• While rhetoric of conservative backlash often drew puzzlement and even mockery, and centrists, liberals, progressives, and leftists alike have scrambled to remind women, queers, and blacks what happens when we make too much uncivil noise, like winning court cases or wondering who would actually claim a religious right to actively sabotage health care, there is also an iteration of Green Lantern Theory whereby President Obama could reconcile the political factions by simply charming and schmoozing Republicans enough, including that he should never speak common platitudes of empathy because, being a black president, doing so apparently means one is trying to start a race war; and, yes, it seems worth wondering just how much worse the conservative and crossover payback would have been had the nation’s first black president gone on to prosecute war criminals, including the white woman recently minted Director of CIA.

When questions of civility arise, perhaps we ought to consider just how we might answer such demand for civility that torture and white supremacism are not somehow uncivil.

____________________

Image note: Radical Centrism 101 — Detail of cartoon by Matt Lubchansky, via The Nib, 31 May 2017.

The Turn of the Page (Marooned Fifth)

#PutiTrump | #WhatTheyVotedFor

Composite — Donald Trump: Detail of photo by Mark Peterson/Redux for msnbc; Carter Page: AP Photo; Puti-Toots: Artist unknown.

Should we take a moment to recall, oh, not quite six months ago, the ledes made a pretty straightforward setup:

President Donald Trump sought to insert himself into congressional investigations on Russia on Wednesday, urging lawmakers to hear from one of his former advisers, Carter Page, to counter testimony by directors of the FBI and CIA.

(Chiacu)

† † †

President Donald Trump on Wednesday accused Democrats of resisting testimony from Carter Page, his former campaign adviser, because he “blows away” allegations they have made.

(Bennett)

And that really is a wasted setup, right? That is, since we already know the punch line:

Carter Page, a former foreign policy adviser to the Trump campaign, informed the Senate Intelligence Committee on Tuesday that he will not be cooperating with any requests to appear before the panel for its investigation into Russian meddling in the 2016 election and would plead the Fifth, according to a source familiar with the matter.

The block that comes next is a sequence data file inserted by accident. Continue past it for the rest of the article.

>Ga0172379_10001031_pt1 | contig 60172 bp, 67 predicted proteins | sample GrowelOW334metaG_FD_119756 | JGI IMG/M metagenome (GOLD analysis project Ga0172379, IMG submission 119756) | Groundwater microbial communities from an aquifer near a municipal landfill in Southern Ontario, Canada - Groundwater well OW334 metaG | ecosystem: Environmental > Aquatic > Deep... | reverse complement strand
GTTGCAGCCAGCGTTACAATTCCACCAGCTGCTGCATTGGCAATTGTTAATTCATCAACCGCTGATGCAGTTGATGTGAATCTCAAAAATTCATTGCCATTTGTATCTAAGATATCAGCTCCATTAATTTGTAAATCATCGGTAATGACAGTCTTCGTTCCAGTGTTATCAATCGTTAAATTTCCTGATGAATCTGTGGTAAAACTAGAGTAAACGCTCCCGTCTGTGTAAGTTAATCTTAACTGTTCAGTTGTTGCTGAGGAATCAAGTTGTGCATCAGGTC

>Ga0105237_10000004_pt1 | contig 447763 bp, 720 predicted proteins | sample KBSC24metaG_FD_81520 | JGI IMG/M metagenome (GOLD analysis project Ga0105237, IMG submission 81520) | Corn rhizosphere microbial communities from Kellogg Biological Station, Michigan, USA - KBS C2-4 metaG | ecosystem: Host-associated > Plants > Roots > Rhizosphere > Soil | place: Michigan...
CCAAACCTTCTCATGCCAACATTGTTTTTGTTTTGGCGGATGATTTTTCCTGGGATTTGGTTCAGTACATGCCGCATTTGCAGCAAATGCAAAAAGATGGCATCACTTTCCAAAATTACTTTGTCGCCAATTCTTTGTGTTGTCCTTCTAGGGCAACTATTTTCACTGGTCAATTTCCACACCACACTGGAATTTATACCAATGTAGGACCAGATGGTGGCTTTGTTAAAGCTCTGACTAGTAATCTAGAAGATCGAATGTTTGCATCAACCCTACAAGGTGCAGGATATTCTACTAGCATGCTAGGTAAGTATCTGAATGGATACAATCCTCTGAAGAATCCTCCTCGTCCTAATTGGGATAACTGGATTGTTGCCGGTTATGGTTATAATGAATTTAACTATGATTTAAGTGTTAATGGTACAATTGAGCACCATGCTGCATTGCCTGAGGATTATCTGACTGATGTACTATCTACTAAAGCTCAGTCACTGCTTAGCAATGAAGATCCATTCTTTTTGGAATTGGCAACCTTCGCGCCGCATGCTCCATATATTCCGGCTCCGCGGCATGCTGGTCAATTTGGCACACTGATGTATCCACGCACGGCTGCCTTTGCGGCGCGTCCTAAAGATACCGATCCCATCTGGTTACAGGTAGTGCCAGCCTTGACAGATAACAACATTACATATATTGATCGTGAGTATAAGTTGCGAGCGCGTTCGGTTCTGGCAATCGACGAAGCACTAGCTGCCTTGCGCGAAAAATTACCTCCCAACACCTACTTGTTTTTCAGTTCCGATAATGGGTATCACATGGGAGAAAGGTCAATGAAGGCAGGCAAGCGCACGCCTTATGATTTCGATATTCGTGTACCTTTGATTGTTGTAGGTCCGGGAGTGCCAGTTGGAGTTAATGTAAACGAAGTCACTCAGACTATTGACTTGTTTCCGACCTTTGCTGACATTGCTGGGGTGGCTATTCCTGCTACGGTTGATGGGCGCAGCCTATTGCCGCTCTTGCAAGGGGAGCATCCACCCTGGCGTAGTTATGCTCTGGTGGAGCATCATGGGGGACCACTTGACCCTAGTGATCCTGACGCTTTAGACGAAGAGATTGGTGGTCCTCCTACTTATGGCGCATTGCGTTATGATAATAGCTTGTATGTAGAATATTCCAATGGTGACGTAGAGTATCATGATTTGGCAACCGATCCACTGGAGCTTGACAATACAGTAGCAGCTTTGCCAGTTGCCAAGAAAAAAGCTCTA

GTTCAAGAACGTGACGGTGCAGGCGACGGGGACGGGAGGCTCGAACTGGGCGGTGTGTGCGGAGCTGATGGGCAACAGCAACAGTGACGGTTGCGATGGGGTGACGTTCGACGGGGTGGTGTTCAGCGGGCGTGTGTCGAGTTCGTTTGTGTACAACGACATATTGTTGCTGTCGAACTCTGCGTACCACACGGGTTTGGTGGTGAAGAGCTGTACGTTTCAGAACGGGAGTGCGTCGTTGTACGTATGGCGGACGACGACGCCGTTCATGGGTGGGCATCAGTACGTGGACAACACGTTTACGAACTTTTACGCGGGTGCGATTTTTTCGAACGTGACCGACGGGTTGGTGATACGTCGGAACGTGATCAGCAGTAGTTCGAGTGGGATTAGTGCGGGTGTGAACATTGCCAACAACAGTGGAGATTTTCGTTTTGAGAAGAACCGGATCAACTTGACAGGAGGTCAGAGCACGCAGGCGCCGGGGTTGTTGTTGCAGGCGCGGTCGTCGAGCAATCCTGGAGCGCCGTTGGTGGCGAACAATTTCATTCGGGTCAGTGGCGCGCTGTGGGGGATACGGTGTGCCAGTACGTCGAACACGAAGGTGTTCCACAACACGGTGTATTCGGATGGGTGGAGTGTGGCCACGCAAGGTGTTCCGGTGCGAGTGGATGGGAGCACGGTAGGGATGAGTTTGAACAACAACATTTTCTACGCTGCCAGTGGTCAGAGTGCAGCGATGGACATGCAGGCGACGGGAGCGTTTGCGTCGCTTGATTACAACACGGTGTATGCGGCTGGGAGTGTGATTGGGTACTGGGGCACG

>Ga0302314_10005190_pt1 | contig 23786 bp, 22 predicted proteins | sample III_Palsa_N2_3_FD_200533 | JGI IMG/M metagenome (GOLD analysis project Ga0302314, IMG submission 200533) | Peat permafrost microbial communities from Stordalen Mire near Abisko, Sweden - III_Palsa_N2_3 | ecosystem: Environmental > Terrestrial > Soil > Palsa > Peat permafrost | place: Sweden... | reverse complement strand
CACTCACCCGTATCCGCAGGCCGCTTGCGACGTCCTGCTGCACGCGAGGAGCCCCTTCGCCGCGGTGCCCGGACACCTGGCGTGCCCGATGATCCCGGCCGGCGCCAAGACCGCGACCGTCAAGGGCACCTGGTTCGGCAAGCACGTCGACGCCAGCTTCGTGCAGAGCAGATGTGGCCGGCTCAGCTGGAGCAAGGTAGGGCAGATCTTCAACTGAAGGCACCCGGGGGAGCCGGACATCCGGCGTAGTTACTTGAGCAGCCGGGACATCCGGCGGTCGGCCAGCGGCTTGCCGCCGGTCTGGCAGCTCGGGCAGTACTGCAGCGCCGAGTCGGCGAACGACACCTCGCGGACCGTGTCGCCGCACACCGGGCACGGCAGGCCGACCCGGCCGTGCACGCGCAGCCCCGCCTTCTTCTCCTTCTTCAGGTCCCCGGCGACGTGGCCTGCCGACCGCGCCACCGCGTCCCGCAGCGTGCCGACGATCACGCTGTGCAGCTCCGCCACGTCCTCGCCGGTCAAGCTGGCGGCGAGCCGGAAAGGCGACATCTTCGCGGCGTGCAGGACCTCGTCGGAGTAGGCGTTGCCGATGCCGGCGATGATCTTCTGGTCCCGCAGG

(Watkins)

#wellduh. Because of course he will.

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Incompetence (Paging Mr. Trump)

#PutiTrump | #WhatTheyVotedFor

Carter Page in Moscow, Russia, 12 July 2016.  (Photo: Reuters)

There are days when the primary argument against the idea we really are witnessing this debacle is, really, it just seems impossible that anyone could possibly be so bad at this. It seems even more impossible that the Trump administration should be inflicting so many wounds against itself. To wit, the lede from Reuters seems, by comparison, nearly harmless:

President Donald Trump sought to insert himself into congressional investigations on Russia on Wednesday, urging lawmakers to hear from one of his former advisers, Carter Page, to counter testimony by directors of the FBI and CIA.

Well, okay, we are discussing Carter Page, which is never quite as harmless as it ought to seem.

For instance, the lede and some detail from Roll Call:

President Donald Trump on Wednesday accused Democrats of resisting testimony from Carter Page, his former campaign adviser, because he “blows away” allegations they have made.

In two tweets, the president went on to say that this alleged change of heart by Democratic members comes because they have concluded Page “blows away their … case against him.”

Trump, referring to the FBI director he fired and the Obama administration’s last CIA director, wrote that his former adviser “wants to clear his name by showing “the false or misleading testimony by James Comey, John Brennan…”